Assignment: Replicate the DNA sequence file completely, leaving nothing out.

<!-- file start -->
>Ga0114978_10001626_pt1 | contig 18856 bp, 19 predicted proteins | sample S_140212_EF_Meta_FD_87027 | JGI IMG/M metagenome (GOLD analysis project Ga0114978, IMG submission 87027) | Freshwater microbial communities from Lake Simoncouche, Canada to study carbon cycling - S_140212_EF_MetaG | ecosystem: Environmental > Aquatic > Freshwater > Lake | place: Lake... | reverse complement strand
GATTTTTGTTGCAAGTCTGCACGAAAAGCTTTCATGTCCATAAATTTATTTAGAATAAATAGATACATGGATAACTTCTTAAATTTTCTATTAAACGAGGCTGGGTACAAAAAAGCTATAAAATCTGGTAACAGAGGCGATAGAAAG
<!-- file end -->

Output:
>Ga0114978_10001626_pt1 | contig 18856 bp, 19 predicted proteins | sample S_140212_EF_Meta_FD_87027 | JGI IMG/M metagenome (GOLD analysis project Ga0114978, IMG submission 87027) | Freshwater microbial communities from Lake Simoncouche, Canada to study carbon cycling - S_140212_EF_MetaG | ecosystem: Environmental > Aquatic > Freshwater > Lake | place: Lake... | reverse complement strand
GATTTTTGTTGCAAGTCTGCACGAAAAGCTTTCATGTCCATAAATTTATTTAGAATAAATAGATACATGGATAACTTCTTAAATTTTCTATTAAACGAGGCTGGGTACAAAAAAGCTATAAAATCTGGTAACAGAGGCGATAGAAAG